A preliminary magnitude 6.0 earthquake rocked the San Francisco Bay Area early Sunday morning, centered in the Napa County town of American Canyon, but felt across Northern California.
The Napa County region is reporting the worst damage so far, reports CBS San Francisco. Dozens of aftershocks in the area have been reported since the quake initially struck overnight.
Officials there so far have reported dozens of injuries. Reuters reports at least two of them were serious, although details are still coming in.
One hospital in the Bay Area reports it has treated more than 70 patients so far injured by the quake.
Vanessa DeGier, spokeswoman for Queen of the Valley hospital in Napa, told the Associated Press most of those were treated for cuts, bumps and bruises. She said the facility has treated a hip fracture and heart attack, but it's unclear if it was related to the tremor.
The Napa city government told Reuters there were 50 gas main breaks and 30 water main leaks. It is not clear yet how bad the damage from the water main breaks has been. Locals have told CBS San Francisco in some neighborhoods the smell of gas persists.
Napa City Councilmember Peter Mott reports the library and the historic Chinese laundry building suffered significant damage, and bricks and glass are scattered across downtown sidewalks on Second and Third Streets. There are also reports of damage to numerous other buildings in the area.
At least two homes in Napa were still on fire after a mobile home park was set ablaze after the quake.
"There's collapses, fires," Napa Fire Capt. Doug Bridewell told the Associated Press. "That's the worst shaking I've ever been in."
Bridewell, who said he had to climb over fallen furniture in his own home to check on his family before reporting to duty, said he was starting to see more reports of injuries.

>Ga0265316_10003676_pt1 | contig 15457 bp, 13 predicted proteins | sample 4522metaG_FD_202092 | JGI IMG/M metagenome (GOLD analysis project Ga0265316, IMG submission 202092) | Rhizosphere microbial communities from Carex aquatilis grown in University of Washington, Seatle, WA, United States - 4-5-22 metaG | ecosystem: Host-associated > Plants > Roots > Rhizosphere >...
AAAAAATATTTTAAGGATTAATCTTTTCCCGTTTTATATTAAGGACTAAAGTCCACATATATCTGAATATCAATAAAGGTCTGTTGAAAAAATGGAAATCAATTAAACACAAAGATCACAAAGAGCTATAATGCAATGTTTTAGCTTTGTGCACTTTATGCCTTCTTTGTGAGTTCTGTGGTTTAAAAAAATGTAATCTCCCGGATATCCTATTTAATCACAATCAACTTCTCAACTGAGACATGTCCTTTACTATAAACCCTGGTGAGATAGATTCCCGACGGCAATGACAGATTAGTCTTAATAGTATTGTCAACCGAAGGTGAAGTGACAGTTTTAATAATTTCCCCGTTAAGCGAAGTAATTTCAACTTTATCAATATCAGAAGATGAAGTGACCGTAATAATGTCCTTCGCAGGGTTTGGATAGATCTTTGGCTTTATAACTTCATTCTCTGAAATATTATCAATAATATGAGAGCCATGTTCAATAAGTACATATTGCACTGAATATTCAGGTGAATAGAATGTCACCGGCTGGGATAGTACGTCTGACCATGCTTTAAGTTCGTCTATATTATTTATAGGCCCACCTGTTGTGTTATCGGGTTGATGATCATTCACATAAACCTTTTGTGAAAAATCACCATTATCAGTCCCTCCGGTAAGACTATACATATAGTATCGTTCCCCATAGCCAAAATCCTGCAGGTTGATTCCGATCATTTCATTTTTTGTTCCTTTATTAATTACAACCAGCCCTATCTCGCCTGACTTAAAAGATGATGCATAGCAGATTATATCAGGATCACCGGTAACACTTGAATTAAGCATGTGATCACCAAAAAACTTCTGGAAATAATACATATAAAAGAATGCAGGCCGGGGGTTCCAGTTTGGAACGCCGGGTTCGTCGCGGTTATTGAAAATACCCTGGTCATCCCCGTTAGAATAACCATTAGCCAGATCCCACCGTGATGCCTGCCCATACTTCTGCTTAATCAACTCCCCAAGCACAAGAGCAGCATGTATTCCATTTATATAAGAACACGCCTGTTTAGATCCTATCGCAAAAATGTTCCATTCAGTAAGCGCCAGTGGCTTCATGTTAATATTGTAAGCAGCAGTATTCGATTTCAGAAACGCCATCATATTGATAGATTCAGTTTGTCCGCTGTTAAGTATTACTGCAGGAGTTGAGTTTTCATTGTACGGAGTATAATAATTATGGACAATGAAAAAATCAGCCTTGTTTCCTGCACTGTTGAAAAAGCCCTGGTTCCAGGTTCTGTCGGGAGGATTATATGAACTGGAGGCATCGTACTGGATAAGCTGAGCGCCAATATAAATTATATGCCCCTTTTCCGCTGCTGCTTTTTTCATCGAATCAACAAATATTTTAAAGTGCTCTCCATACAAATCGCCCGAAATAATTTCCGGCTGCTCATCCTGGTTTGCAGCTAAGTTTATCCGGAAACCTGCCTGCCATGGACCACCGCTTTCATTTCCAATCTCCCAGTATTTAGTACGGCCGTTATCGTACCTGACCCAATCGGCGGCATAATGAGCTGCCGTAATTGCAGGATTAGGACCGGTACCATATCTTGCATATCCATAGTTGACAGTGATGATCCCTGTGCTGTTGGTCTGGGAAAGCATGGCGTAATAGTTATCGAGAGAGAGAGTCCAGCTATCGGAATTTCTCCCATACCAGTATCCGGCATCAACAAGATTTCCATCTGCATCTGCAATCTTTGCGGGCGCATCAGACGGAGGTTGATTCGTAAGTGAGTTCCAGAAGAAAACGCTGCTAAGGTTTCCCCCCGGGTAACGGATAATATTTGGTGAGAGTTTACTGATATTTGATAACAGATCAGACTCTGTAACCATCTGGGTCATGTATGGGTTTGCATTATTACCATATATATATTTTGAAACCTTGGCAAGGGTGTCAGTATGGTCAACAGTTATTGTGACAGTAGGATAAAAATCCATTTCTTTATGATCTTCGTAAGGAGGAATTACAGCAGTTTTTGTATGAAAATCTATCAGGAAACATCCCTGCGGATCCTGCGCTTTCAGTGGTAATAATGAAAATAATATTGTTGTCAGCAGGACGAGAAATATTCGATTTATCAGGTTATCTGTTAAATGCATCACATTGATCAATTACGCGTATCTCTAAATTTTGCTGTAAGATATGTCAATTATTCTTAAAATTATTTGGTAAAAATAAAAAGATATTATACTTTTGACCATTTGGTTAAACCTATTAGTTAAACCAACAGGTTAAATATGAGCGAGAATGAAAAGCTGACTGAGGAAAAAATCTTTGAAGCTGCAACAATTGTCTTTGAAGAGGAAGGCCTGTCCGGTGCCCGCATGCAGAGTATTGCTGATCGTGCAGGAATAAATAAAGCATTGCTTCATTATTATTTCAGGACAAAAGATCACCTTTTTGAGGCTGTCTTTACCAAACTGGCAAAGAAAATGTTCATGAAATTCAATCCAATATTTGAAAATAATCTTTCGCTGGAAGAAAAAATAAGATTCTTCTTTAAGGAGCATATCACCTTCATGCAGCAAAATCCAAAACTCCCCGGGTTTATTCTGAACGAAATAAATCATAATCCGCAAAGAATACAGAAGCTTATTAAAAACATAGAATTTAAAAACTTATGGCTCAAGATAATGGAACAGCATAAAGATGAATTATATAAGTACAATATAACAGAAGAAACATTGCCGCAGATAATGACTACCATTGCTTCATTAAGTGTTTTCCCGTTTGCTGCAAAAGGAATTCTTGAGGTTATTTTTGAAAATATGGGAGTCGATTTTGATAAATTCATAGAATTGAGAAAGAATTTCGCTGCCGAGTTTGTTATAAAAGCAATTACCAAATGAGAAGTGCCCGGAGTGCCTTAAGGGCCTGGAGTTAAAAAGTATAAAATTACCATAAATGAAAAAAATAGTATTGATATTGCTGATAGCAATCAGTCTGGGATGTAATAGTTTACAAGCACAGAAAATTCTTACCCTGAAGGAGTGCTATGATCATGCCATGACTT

At least four homes in the mobile home park in Napa have burned down, and two more are believed to still be on fire.
San Francisco Chronicle reporter Will Kane reports firefighters struggled to control the blaze because of a water main break.
This was the largest quake to hit the Bay Area since the 6.9 magnitude quake hit Loma Prieta in 1989.
Leslie Gordon of the U.S. Geological Survey told the Associated Press the tremor struck at just before 3:30 a.m. Sunday. The epicenter was about six miles southwest of Napa, California, and about 50 miles west-southwest of Sacramento.
Jessica Turner of the U.S. Geological Survey told CBS San Francisco aftershocks of up to 5.0 are likely in the next week. There is only a 5 percent chance of a stronger quake during the next week. Already at least 25 aftershocks have rocked the region.
The USGS said the depth of the earthquake was just less than seven miles.
"A quake of that size in a populated area is of course widely felt throughout that region," Randy Baldwin, a geophysicist with the U.S. Geological Survey in Golden, Colorado, told the Associated Press. "The 6.0 is a sizeable quake for this area. It's a shallow quake."
Throughout the region, locals have reported the quake was felt as a long, rolling, shaking motion with several peaks of movement lasting for an extended time.
The California Highway Patrol reports some power outages.
The CHP is closing a bridge on Highway 37 in Vallejo while they inspect it for possible damage.
Widespread power outages are impacting Napa, and there are reports of minor damage across the region, mainly items falling off kitchen shelves and stores with broken bottles.
Callers to local radio stations and locals checking in on social media reported a significant shaking motion in the city of Napa, lasting for an extended time.
People as far away as the South Bay and Davis reported being woken up by the quake, which was centered 6.7 miles beneath Earth's surface.
Sonoma County also reported significant effects from the quake. The shaking was especially strong there because of the nature of the land being on alluvial gravel, sand and silt deposits, reports CBS San Francisco.
"Now that was a real earthquake," exclaimed San Francisco Sunset district resident Matt Wandell.
The White House said President Obama, who is returning from an often-interrupted two-week vacation today, has been briefed on the earthquake. A White House spokesperson said, "federal officials are in touch with state and local responders and the President will continue to receive updates."